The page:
Having It Both Ways
Odd, wasn't Kerry one of the 513 lawmakers who helped pass a bill last fall (in a single day!) to give the Federal Trade Commission the authority to establish a national do-not-call registry without even considering the economic impact it would have? Didn't Bush ignore the warnings that thousands of Americans would lose their jobs because of this legislation and sign it into law in some big White House ceremony a day or two later?
For much of last week, White House officials stood behind the comment made by Gregory Mankiw, chairman of the Council of Economic Advisers, but Bush finally caved on Thursday, saying: "There are people looking for work because jobs have gone overseas. And we need to act in this country. We need to act to make sure there are more jobs at home and people are more likely to retain a job."
Lawmakers are doing all sorts of things to show their concern, too. A few states have discussed legislation that would make it more costly for companies to use overseas call centers. Last week, Sens. Tom Daschle and Edward Kennedy proposed legislation that would require outsourcing companies to tell employees and the government where the jobs are being sent, how many and why. And Kerry introduced a bill last fall that would make U.S. companies require call center reps to disclose their physical location at the start of each call. "When people pick up the phone they hear people who've been trained to speak in an American twang and dialect, so you won't know where they are," he said a few weeks ago.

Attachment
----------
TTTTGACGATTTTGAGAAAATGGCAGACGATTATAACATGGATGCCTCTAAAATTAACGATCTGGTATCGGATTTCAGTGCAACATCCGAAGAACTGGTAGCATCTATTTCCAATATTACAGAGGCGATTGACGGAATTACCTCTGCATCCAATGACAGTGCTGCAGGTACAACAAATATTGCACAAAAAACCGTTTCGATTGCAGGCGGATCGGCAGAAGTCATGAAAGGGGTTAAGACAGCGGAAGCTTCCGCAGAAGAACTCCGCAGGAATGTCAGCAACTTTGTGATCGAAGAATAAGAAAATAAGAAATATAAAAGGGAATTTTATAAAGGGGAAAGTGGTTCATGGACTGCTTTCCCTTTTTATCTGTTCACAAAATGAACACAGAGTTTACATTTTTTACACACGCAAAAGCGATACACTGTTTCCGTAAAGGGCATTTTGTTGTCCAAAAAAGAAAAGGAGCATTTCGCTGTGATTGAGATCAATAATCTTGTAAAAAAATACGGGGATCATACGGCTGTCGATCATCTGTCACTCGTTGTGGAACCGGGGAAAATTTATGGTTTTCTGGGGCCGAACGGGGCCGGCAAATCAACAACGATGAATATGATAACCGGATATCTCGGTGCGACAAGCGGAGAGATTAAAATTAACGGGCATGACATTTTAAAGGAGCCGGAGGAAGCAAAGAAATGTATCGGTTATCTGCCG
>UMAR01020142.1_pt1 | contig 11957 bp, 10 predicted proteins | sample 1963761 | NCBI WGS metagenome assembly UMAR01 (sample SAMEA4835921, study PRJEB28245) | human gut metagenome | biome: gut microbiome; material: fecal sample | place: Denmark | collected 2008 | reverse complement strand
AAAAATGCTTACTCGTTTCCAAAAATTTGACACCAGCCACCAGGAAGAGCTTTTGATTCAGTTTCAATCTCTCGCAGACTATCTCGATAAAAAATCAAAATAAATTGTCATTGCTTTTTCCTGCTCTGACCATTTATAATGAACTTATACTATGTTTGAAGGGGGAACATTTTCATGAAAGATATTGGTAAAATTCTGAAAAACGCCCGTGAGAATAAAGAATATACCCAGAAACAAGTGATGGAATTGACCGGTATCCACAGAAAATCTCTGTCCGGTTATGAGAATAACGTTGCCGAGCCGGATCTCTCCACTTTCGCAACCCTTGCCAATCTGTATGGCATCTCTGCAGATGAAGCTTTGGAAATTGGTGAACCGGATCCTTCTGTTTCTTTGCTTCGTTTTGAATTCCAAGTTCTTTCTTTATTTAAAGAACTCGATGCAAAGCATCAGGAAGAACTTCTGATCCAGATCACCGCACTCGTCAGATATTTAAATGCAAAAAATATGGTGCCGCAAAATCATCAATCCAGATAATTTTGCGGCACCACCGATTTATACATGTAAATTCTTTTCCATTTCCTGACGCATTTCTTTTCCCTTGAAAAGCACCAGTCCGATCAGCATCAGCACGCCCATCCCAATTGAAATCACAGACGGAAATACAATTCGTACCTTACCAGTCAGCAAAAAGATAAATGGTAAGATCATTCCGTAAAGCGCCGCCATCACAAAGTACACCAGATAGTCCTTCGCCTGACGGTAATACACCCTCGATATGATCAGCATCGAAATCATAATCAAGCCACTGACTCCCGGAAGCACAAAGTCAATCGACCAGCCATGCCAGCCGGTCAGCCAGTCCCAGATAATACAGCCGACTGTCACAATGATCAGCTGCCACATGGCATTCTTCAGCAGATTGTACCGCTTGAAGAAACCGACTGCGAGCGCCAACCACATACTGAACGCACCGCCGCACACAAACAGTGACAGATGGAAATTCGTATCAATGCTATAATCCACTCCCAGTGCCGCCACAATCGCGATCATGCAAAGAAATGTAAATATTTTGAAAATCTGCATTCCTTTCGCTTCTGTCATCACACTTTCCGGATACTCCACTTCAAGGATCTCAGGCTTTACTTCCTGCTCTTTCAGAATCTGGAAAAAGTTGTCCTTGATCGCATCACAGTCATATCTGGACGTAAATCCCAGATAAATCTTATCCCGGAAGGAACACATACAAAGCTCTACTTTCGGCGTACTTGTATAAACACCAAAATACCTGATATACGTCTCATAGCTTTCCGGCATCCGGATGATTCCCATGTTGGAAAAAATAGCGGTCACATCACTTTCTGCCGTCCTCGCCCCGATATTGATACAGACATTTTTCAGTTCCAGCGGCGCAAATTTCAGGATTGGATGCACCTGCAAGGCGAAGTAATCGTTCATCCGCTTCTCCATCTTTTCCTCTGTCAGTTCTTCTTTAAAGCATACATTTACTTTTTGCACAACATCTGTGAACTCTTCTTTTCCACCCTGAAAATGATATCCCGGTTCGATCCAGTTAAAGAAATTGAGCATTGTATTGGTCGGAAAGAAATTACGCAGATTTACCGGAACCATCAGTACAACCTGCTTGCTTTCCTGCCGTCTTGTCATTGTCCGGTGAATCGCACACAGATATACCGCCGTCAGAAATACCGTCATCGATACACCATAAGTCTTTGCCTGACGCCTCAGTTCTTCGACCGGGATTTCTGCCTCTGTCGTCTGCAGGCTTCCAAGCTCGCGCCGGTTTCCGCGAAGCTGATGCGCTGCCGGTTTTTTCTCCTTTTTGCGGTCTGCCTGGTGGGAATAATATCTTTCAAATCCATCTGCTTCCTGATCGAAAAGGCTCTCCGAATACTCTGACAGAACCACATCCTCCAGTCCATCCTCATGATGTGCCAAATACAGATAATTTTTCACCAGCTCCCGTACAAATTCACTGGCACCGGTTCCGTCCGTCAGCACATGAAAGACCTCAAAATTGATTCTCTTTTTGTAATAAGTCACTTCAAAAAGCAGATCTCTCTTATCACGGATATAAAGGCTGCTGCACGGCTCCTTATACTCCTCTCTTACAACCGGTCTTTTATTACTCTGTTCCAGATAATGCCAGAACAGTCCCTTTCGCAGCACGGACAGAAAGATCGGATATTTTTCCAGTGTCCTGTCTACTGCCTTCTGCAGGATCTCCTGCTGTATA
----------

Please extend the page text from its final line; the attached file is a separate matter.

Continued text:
Guys, you have a funny way of showing your support. If you want more jobs to stay on American soil, here's a thought: Go easier on the laws that make it difficult for companies to stay in business here at home and not have to look overseas to cut costs. Still, I wouldn't expect anything less from our politicians, who are exempt from the no-call registry. How hypocritical can you get? Though several call centers have blamed the DNC list for having to close down in recent months, we're nowhere near the 2 million telemarketing job losses that some predicted. But even one job loss is not good in this economy.